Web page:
Tuesday, November 30, 2010

Brewing Software Review: beercalculus.com

Freeware website at beercalculus.hopville.com
Free recipe repository at hopville.com
Overall Grade B+

Hopville.com is an online beer recipe site, and Beercalculus is Hopville's online homebrew recipe calculator. You can join for free and save your recipes on the site. They become part of a searchable/browse-able recipe collection. Once you're a member you can save recipes under your own ID, or as 'anonymous.' Or you can just use Beercalculus without saving anything. Surprisingly, the site is not supported by advertising or subscriptions.

One of the big pluses for Beercalculus is that you don't need to install any software. All you need is a reasonably modern browser. The site has been around for a while so the software is fairly mature, and development is fairly active. As this review is written the strike water and other mash calculations are in re-development. Right now, you can enter grain temp and mash thickness in the current version. With any luck, they’ll add the ability to enter a variety of other variables in the next release.

Another plus is the wide selection of predefined ingredients. You can chose from 457 fermentables, 324 yeasts, 143 hops, and a bunch of miscellaneous ingredients. In part this is because there are a lot of options to choose from in real life and in part this is because there are multiple listings for the same ingredients. For instance you'll find "Columbus", "Columbus (Tomahawk)" and just plain "Tomahawk." You can decide whether you want to use "Crystal 60" or "Caramel 60" in your recipe. And so on. You can even add your own by searching for the missing ingredient, then clicking the link to add it. As the site says, "If you'd like to add a missing malt, go for it."

Yet another plus is the ease of use. You start on a page that presents the spectrum of known malts & other fermentables, hops, yeast, and miscellaneous ingredients. You can choose metric or US units. If you go with US, you can add your malt in pounds AND ounces. If you disagree with their values for ppg of °L, you can edit the entry for your malt or extract. If you fail to select a weight it will prompt you before you attempt to save the page. You can adjust the alpha acids if your Cascade hops are 5.7 rather than the default 5.5, and you can select leaf, pellet, or plug. The miscellaneous ingredients can be entered as ounces, pounds, teaspoons, tablespoons, liquid ounces, or gallons. One minor quibble is the lack of an "each" setting for things like Whirfloc tablets.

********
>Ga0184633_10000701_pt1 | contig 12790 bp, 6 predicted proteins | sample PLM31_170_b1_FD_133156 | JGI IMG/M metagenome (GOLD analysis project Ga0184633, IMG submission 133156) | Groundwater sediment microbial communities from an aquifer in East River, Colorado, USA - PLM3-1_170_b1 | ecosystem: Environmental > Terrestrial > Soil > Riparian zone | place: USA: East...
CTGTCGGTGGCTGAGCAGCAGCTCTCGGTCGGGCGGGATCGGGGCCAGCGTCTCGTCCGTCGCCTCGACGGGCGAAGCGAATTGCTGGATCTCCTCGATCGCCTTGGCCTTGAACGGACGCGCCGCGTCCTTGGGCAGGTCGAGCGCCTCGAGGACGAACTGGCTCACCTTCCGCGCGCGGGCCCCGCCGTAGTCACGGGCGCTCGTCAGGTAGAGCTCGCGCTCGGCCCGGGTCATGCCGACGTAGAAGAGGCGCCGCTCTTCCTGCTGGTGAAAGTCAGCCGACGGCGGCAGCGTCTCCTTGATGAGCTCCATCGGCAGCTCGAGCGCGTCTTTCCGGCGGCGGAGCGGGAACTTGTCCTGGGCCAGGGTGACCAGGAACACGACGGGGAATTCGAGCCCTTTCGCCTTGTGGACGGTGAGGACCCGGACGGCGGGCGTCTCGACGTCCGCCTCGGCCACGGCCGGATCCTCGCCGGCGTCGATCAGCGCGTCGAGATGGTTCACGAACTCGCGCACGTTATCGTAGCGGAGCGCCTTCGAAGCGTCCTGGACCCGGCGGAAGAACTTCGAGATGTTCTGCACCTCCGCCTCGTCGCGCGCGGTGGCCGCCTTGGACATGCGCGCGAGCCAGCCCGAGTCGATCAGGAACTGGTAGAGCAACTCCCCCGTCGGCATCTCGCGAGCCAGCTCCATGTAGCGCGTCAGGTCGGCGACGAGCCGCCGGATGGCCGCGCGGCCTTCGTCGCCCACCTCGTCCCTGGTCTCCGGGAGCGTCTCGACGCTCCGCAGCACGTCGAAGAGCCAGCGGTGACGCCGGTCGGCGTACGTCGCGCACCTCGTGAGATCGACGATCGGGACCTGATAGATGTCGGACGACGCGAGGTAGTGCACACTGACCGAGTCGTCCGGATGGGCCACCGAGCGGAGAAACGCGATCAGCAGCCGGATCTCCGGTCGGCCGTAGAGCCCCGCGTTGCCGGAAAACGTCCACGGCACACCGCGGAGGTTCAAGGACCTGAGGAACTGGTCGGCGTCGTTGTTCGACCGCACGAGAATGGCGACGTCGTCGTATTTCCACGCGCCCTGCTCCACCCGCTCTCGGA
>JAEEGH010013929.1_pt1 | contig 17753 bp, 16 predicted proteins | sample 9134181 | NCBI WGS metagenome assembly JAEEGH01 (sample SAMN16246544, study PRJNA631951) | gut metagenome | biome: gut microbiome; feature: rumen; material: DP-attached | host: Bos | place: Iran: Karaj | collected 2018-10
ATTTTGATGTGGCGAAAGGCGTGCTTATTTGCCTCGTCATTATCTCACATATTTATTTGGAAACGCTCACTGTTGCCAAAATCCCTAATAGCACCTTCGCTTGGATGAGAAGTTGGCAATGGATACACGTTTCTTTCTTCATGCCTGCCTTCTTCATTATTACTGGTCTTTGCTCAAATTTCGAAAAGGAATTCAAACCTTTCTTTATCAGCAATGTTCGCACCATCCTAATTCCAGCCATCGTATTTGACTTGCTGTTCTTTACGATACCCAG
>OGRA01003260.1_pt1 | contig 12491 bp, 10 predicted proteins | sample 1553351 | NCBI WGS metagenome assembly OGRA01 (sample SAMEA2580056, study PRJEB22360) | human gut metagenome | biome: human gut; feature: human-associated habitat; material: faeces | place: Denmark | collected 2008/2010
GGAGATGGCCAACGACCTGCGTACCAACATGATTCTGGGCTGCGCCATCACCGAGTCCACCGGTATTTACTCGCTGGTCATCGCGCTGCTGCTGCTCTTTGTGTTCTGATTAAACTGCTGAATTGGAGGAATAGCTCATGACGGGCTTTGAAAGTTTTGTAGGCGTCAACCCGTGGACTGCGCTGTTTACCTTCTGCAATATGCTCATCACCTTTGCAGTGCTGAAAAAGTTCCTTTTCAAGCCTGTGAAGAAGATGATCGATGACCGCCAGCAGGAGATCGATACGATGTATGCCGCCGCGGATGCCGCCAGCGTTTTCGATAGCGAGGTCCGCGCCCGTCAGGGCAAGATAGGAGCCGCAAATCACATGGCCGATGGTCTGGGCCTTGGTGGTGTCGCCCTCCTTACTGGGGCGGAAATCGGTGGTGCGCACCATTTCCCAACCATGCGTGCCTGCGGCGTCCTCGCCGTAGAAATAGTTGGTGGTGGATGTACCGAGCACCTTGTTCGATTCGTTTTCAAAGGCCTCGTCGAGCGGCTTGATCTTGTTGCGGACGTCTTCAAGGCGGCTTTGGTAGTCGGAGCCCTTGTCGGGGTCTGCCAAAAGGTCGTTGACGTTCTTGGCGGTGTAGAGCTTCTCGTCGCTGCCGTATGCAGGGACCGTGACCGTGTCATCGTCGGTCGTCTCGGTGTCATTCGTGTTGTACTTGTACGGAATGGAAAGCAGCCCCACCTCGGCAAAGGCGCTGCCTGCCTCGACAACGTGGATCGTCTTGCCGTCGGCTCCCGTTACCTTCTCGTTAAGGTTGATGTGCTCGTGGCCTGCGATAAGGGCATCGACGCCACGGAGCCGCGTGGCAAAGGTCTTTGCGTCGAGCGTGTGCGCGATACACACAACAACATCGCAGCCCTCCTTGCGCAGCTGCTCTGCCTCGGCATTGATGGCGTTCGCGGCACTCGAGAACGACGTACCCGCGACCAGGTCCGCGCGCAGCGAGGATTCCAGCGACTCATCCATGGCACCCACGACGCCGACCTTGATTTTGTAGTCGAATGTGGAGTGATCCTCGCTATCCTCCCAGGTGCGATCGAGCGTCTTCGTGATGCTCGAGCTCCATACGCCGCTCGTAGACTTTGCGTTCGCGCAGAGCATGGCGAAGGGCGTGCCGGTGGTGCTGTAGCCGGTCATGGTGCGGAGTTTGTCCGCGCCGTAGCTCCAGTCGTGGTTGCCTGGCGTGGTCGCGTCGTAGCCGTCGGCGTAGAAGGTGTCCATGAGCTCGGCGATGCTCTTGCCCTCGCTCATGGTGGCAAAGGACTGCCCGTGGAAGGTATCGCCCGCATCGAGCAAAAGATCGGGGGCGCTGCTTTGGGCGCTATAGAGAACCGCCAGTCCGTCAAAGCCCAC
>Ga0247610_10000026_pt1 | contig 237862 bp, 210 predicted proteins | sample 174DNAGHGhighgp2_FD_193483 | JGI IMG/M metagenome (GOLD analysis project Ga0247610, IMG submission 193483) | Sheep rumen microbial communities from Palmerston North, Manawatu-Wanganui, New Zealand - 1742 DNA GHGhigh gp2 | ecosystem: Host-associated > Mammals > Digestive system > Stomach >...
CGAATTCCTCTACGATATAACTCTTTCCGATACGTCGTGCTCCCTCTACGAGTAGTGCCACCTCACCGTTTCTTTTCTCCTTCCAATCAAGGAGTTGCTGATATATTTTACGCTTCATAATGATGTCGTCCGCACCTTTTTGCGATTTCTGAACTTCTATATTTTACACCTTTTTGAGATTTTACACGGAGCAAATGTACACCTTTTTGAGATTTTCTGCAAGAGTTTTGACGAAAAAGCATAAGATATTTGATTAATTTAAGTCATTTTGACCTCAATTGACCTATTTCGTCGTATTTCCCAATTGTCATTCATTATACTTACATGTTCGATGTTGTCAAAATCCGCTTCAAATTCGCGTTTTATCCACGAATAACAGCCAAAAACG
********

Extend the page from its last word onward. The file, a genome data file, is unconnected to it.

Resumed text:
You start with "No style assigned." It's handy, though, to choose a style early on, because Beercalculus will give you guidance on how to achieve it. With no ingredient selected, the selection of "American Amber Ale" will produce the following guidance for the BJCP American Amber style:
• OG should be at least 1.045
• FG should be at least 1.010
• IBU should be at least 25
• SRM should be at least 10
• ABV should be at least 4.5

If you overshoot on an ingredient, Beercalculus will tell you the recommended maximum. IBU calculations for Garetz, Rager, Tinsleth, and an average are available.

You probably owe it to yourself to do some research as to what ingredients are proper for an American Amber, and Beercalculus will help you with that as well. For example, if you add Biscuit Malt, mouse over your entry, and click the 'info' link you'll see the following:
Use for English ales, brown ales and porters. Adds a biscuit like flavor and aroma. Can be used as a substitute for toasted malt.

For Cascade hops you'll see:
Use for: American ales and lagers Aroma: Strong spicy, floral, grapefruit character Substitutes: Centennial Examples: Sierra Nevada Pale Ale, Anchor Liberty Ale A hops with Northern Brewers Heritage

When you're done adding ingredients, click on the Process tab to add steps to the brewing process. You'll see times for hop additions and so on.

If you've signed up as a Hopville user, you can save your recipe after you've added at least one fermentable and one hop. And you can export your saved recipes as BeerXML. One more minor quibble is that you can only save all your recipes, rather than saving just one recipe at a time if you prefer. I wanted to give Beercalculus an "A" but the recent downgrade on process-related features nets to a B+. Still highly recommended.

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